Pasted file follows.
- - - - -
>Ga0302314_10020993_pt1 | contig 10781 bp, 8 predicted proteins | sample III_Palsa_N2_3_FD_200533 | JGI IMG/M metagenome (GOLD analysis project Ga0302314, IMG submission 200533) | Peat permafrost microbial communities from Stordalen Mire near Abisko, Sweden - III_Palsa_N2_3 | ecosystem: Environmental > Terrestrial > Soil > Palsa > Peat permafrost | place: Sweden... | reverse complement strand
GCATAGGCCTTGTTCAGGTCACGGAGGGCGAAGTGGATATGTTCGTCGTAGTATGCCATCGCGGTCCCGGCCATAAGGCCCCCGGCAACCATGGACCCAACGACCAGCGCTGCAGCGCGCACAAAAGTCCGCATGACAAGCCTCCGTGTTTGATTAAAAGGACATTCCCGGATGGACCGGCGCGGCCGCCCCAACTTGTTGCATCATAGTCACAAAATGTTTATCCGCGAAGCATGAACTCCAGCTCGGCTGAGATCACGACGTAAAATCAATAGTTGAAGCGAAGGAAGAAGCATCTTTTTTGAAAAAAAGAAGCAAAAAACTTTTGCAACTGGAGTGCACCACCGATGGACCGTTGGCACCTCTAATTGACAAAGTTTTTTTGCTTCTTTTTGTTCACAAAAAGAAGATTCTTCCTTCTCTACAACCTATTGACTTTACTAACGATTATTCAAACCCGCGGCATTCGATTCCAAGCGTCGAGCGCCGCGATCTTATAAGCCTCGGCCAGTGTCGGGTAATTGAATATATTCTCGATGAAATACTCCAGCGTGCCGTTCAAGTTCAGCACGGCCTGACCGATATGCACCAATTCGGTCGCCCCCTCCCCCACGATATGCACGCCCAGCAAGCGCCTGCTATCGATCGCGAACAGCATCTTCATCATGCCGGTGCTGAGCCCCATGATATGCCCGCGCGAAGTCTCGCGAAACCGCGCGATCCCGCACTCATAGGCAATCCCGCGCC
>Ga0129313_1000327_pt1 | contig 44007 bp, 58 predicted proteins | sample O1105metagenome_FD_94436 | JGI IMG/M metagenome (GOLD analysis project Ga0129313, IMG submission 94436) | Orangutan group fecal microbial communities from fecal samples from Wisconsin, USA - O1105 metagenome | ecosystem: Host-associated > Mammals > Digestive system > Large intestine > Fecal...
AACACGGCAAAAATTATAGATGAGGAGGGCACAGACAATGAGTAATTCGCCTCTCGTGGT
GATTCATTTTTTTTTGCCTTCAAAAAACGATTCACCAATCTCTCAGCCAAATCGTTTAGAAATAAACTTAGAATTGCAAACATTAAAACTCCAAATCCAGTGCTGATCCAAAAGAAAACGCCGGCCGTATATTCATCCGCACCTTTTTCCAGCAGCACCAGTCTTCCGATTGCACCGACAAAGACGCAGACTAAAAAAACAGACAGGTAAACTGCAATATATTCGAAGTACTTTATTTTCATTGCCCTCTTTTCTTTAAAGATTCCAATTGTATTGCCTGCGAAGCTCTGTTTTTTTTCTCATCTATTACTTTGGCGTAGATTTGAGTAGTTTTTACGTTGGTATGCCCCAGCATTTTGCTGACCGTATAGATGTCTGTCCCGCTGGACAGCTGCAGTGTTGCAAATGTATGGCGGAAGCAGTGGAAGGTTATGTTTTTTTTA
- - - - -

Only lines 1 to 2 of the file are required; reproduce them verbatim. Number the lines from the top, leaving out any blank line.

>Ga0302314_10020993_pt1 | contig 10781 bp, 8 predicted proteins | sample III_Palsa_N2_3_FD_200533 | JGI IMG/M metagenome (GOLD analysis project Ga0302314, IMG submission 200533) | Peat permafrost microbial communities from Stordalen Mire near Abisko, Sweden - III_Palsa_N2_3 | ecosystem: Environmental > Terrestrial > Soil > Palsa > Peat permafrost | place: Sweden... | reverse complement strand
GCATAGGCCTTGTTCAGGTCACGGAGGGCGAAGTGGATATGTTCGTCGTAGTATGCCATCGCGGTCCCGGCCATAAGGCCCCCGGCAACCATGGACCCAACGACCAGCGCTGCAGCGCGCACAAAAGTCCGCATGACAAGCCTCCGTGTTTGATTAAAAGGACATTCCCGGATGGACCGGCGCGGCCGCCCCAACTTGTTGCATCATAGTCACAAAATGTTTATCCGCGAAGCATGAACTCCAGCTCGGCTGAGATCACGACGTAAAATCAATAGTTGAAGCGAAGGAAGAAGCATCTTTTTTGAAAAAAAGAAGCAAAAAACTTTTGCAACTGGAGTGCACCACCGATGGACCGTTGGCACCTCTAATTGACAAAGTTTTTTTGCTTCTTTTTGTTCACAAAAAGAAGATTCTTCCTTCTCTACAACCTATTGACTTTACTAACGATTATTCAAACCCGCGGCATTCGATTCCAAGCGTCGAGCGCCGCGATCTTATAAGCCTCGGCCAGTGTCGGGTAATTGAATATATTCTCGATGAAATACTCCAGCGTGCCGTTCAAGTTCAGCACGGCCTGACCGATATGCACCAATTCGGTCGCCCCCTCCCCCACGATATGCACGCCCAGCAAGCGCCTGCTATCGATCGCGAACAGCATCTTCATCATGCCGGTGCTGAGCCCCATGATATGCCCGCGCGAAGTCTCGCGAAACCGCGCGATCCCGCACTCATAGGCAATCCCGCGCC